However, before Velez could answer, Velez's attorney interjected with an acknowledgment of the medical testimony that would establish that the victim had suffered multiple serious injuries as a result of the attack. The prosecutor chimed in with additional discussion of the injuries, and then the district court again turned to question Velez. Velez acknowledged that he had “an altercation” with the victim who sustained multiple injuries. The court asked whether Velez had reviewed the minutes of testimony, and he replied affirmatively that he had. Velez further agreed that he believed that a jury could find that Velez had “committed those serious injuries” detailed in the minutes. The trial court thus found a factual basis for the plea to two separate charges.

In adjudicating Velez's habeas claim, the federal district court found that based upon the foregoing trial court colloquy, Velez admitted that (1) he struck the victim at least two times; and (2) the blows resulted in separate, serious injuries to the victim. The district court then determined that the state court's conclusion that Velez committed two discrete acts was a reasonable determination based upon the facts in light of the evidence at the plea colloquy, without considering the minutes of testimony. This was so because Velez admitted breaking the victim's right arm and left arm, which necessarily stemmed from two distinct blows. The district court thus found that under Iowa law, Velez's conviction and sentences for his July 2010 attack did not violate double jeopardy.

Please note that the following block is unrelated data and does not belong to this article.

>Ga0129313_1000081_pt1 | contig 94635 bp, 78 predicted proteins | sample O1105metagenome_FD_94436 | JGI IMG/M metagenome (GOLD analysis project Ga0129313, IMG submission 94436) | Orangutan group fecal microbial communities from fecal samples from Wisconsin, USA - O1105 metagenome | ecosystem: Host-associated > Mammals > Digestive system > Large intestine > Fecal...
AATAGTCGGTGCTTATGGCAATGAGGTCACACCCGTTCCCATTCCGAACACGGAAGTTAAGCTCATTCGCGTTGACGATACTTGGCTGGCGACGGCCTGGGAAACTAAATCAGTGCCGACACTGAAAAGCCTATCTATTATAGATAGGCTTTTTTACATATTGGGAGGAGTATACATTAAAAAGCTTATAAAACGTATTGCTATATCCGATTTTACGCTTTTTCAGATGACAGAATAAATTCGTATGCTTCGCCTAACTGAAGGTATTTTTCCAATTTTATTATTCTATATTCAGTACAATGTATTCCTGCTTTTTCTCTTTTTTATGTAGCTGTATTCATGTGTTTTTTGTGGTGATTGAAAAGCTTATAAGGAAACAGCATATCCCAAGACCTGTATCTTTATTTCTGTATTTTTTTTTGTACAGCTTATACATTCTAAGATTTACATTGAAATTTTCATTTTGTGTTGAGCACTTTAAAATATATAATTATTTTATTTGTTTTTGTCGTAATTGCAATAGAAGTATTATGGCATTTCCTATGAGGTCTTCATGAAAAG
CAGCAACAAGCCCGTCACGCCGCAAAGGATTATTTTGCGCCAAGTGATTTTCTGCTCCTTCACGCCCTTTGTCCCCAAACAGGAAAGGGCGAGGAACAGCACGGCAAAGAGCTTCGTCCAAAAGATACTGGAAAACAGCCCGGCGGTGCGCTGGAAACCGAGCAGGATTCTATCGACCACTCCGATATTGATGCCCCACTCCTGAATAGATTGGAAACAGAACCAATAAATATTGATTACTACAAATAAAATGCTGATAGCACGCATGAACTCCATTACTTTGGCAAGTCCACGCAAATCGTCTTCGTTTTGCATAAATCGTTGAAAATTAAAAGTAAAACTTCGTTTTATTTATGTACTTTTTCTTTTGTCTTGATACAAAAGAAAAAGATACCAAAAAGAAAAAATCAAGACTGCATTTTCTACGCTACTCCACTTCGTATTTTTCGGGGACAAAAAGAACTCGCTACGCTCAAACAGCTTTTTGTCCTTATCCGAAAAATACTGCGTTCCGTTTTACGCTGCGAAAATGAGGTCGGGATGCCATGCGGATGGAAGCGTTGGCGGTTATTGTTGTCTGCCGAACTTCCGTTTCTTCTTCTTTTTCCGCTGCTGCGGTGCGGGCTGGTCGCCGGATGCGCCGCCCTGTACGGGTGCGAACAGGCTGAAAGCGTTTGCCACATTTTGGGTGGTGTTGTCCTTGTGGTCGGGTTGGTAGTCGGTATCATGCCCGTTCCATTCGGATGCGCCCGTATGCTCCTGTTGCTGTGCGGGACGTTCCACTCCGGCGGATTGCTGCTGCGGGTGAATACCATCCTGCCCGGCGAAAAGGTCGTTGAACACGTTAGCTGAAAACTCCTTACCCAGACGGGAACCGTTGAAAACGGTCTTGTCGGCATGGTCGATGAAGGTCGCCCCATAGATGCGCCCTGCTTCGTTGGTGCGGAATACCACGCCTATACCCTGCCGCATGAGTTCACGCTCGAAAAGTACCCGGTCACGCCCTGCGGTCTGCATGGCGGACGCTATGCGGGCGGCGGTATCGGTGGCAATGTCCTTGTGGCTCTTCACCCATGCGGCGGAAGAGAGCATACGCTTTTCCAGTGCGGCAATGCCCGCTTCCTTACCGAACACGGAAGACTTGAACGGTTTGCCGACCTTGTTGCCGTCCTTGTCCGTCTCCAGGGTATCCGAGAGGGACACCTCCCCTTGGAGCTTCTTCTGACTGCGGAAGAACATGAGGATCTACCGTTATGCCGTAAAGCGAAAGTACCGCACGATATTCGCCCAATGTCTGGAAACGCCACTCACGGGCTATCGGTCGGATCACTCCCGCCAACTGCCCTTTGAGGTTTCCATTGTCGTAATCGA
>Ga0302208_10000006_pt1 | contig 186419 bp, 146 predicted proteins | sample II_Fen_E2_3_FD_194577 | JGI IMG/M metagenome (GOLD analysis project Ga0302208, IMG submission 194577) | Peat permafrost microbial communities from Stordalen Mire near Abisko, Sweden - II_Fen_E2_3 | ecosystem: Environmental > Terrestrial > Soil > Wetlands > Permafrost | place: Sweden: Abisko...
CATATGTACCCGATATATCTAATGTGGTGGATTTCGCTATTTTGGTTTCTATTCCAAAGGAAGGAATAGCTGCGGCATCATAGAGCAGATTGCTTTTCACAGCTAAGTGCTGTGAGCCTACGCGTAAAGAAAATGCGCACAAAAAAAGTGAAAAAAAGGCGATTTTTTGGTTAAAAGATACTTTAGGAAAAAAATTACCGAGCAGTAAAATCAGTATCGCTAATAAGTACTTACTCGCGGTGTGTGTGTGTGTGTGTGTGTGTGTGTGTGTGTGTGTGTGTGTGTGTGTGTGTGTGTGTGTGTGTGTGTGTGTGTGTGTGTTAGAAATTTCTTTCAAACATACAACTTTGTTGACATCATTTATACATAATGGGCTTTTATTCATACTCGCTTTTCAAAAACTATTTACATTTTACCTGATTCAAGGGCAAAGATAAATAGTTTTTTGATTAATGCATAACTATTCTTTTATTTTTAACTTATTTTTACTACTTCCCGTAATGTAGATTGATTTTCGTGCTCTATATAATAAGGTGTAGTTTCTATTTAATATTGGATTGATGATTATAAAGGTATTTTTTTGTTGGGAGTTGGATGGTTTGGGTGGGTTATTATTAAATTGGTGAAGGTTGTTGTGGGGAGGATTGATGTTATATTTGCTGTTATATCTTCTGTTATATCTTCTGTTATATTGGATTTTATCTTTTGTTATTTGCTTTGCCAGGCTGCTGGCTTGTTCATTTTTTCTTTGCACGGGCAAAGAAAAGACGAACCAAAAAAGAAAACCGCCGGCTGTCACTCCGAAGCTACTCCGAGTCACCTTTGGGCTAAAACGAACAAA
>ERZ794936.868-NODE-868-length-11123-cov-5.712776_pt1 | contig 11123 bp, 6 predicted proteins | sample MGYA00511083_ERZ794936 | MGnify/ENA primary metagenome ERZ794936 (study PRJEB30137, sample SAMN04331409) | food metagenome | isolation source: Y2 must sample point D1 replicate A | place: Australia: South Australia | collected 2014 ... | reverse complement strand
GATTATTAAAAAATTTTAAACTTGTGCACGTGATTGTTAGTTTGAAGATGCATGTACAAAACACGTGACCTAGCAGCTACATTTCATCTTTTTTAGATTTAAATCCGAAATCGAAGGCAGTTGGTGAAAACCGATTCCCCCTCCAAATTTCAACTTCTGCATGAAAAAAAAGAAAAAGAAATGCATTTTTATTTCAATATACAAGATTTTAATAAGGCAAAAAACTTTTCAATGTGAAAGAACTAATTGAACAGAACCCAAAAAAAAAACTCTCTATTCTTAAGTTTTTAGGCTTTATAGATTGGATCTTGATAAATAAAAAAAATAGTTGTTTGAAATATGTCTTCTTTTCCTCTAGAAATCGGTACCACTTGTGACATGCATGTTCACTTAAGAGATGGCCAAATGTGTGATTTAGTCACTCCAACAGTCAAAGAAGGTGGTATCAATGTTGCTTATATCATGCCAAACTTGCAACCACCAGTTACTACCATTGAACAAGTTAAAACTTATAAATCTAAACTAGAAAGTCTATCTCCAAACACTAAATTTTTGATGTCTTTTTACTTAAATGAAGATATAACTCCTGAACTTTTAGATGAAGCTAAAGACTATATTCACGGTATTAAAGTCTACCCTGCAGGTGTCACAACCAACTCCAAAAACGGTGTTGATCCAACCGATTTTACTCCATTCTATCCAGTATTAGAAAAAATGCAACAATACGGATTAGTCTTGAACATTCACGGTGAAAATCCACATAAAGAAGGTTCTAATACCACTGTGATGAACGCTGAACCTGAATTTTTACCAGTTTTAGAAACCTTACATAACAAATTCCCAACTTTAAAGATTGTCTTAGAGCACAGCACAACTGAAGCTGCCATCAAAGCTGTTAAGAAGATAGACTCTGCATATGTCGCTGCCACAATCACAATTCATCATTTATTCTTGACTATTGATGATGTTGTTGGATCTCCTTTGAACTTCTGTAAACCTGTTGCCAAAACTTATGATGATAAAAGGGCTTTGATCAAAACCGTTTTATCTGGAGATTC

While it is a close call, we cannot agree with the district court on this first factual issue. As we understand Iowa law, Velez did not necessarily commit two distinct assaults simply because Velez inflicted two distinct injuries upon the victim. Iowa case law seems to require some sort of separation, either spatial or temporal or otherwise, between assaults for there to be two convictions, see Ross, 845 N.W.2d at 705, and a finding, for instance, that both the right and left arms were broken, standing alone, does not necessarily satisfy that need for separation between assaults. Nonetheless, the government asserts that the Iowa Supreme Court's finding—informed by the minutes of testimony—that a separation occurred between assaults, was a reasonable determination of the facts in light of the evidence presented. We agree.

The established practice in Iowa is for appellate courts to examine the entire record, including the minutes of testimony, when determining whether a factual basis exists for a guilty plea. See State v. Finney, 834 N.W.2d 46, 62 (Iowa 2013); State v. Schminkey, 597 N.W.2d 785, 788 (Iowa 1999). Velez contends that Finney and Schminkey are inapposite because they involve derivative ineffective assistance of counsel claims, not simply challenges to the factual basis for a guilty plea. In an ineffective assistance claim, the reviewing court necessarily must look at the entire record to determine what the attorney knew in order to analyze the reasonableness of the attorney's representation. Velez's point is well taken. However, Velez's double jeopardy argument to the Iowa Supreme Court included Velez's claim that counsel was ineffective for allowing him to plead guilty due to the lack of a factual basis and because of the double jeopardy issue.2 Thus, the Iowa Supreme Court was looking at more than simply whether there was a factual basis for Velez's guilty plea; instead, like the Finney and Schminkey courts, it was also looking at the evidentiary reasonableness of counsel's conduct.